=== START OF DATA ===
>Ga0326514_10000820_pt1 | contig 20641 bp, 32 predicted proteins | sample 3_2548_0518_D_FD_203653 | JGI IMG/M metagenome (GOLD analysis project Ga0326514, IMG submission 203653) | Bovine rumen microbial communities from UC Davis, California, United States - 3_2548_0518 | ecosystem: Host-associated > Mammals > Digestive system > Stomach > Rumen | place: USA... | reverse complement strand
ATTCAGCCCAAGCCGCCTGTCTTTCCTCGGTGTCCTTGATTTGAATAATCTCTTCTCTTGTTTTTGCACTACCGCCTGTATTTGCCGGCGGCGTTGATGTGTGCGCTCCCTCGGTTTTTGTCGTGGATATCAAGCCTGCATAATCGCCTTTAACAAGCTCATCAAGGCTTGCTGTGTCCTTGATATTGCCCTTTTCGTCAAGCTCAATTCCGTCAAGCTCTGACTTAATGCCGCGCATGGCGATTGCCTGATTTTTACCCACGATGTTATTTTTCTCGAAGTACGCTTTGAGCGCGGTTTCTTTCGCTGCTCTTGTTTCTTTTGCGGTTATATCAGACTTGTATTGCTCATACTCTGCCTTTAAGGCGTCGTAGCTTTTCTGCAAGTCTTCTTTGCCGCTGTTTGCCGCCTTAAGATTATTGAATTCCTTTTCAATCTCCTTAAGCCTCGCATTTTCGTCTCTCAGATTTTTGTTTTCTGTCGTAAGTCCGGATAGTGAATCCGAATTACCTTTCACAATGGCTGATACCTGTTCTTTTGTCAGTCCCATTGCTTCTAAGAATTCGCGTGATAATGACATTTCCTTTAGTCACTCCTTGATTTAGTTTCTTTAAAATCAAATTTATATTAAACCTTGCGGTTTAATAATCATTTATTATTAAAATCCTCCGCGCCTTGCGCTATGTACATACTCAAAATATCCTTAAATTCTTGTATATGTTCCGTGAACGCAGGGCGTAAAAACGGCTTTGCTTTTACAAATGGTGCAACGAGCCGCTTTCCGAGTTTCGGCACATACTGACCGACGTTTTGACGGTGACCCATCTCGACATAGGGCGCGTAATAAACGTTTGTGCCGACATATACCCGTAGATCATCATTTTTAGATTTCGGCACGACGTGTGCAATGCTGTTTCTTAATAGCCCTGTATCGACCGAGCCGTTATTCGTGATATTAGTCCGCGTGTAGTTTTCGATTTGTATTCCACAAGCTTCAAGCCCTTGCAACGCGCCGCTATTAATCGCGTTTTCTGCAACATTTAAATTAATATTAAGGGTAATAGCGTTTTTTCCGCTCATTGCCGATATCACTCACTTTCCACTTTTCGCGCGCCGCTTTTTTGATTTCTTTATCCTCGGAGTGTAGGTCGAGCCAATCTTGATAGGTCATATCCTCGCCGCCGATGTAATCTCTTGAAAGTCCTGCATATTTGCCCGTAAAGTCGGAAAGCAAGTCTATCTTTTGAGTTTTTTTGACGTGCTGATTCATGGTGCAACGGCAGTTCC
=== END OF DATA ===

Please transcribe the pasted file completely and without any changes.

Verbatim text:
>Ga0326514_10000820_pt1 | contig 20641 bp, 32 predicted proteins | sample 3_2548_0518_D_FD_203653 | JGI IMG/M metagenome (GOLD analysis project Ga0326514, IMG submission 203653) | Bovine rumen microbial communities from UC Davis, California, United States - 3_2548_0518 | ecosystem: Host-associated > Mammals > Digestive system > Stomach > Rumen | place: USA... | reverse complement strand
ATTCAGCCCAAGCCGCCTGTCTTTCCTCGGTGTCCTTGATTTGAATAATCTCTTCTCTTGTTTTTGCACTACCGCCTGTATTTGCCGGCGGCGTTGATGTGTGCGCTCCCTCGGTTTTTGTCGTGGATATCAAGCCTGCATAATCGCCTTTAACAAGCTCATCAAGGCTTGCTGTGTCCTTGATATTGCCCTTTTCGTCAAGCTCAATTCCGTCAAGCTCTGACTTAATGCCGCGCATGGCGATTGCCTGATTTTTACCCACGATGTTATTTTTCTCGAAGTACGCTTTGAGCGCGGTTTCTTTCGCTGCTCTTGTTTCTTTTGCGGTTATATCAGACTTGTATTGCTCATACTCTGCCTTTAAGGCGTCGTAGCTTTTCTGCAAGTCTTCTTTGCCGCTGTTTGCCGCCTTAAGATTATTGAATTCCTTTTCAATCTCCTTAAGCCTCGCATTTTCGTCTCTCAGATTTTTGTTTTCTGTCGTAAGTCCGGATAGTGAATCCGAATTACCTTTCACAATGGCTGATACCTGTTCTTTTGTCAGTCCCATTGCTTCTAAGAATTCGCGTGATAATGACATTTCCTTTAGTCACTCCTTGATTTAGTTTCTTTAAAATCAAATTTATATTAAACCTTGCGGTTTAATAATCATTTATTATTAAAATCCTCCGCGCCTTGCGCTATGTACATACTCAAAATATCCTTAAATTCTTGTATATGTTCCGTGAACGCAGGGCGTAAAAACGGCTTTGCTTTTACAAATGGTGCAACGAGCCGCTTTCCGAGTTTCGGCACATACTGACCGACGTTTTGACGGTGACCCATCTCGACATAGGGCGCGTAATAAACGTTTGTGCCGACATATACCCGTAGATCATCATTTTTAGATTTCGGCACGACGTGTGCAATGCTGTTTCTTAATAGCCCTGTATCGACCGAGCCGTTATTCGTGATATTAGTCCGCGTGTAGTTTTCGATTTGTATTCCACAAGCTTCAAGCCCTTGCAACGCGCCGCTATTAATCGCGTTTTCTGCAACATTTAAATTAATATTAAGGGTAATAGCGTTTTTTCCGCTCATTGCCGATATCACTCACTTTCCACTTTTCGCGCGCCGCTTTTTTGATTTCTTTATCCTCGGAGTGTAGGTCGAGCCAATCTTGATAGGTCATATCCTCGCCGCCGATGTAATCTCTTGAAAGTCCTGCATATTTGCCCGTAAAGTCGGAAAGCAAGTCTATCTTTTGAGTTTTTTTGACGTGCTGATTCATGGTGCAACGGCAGTTCC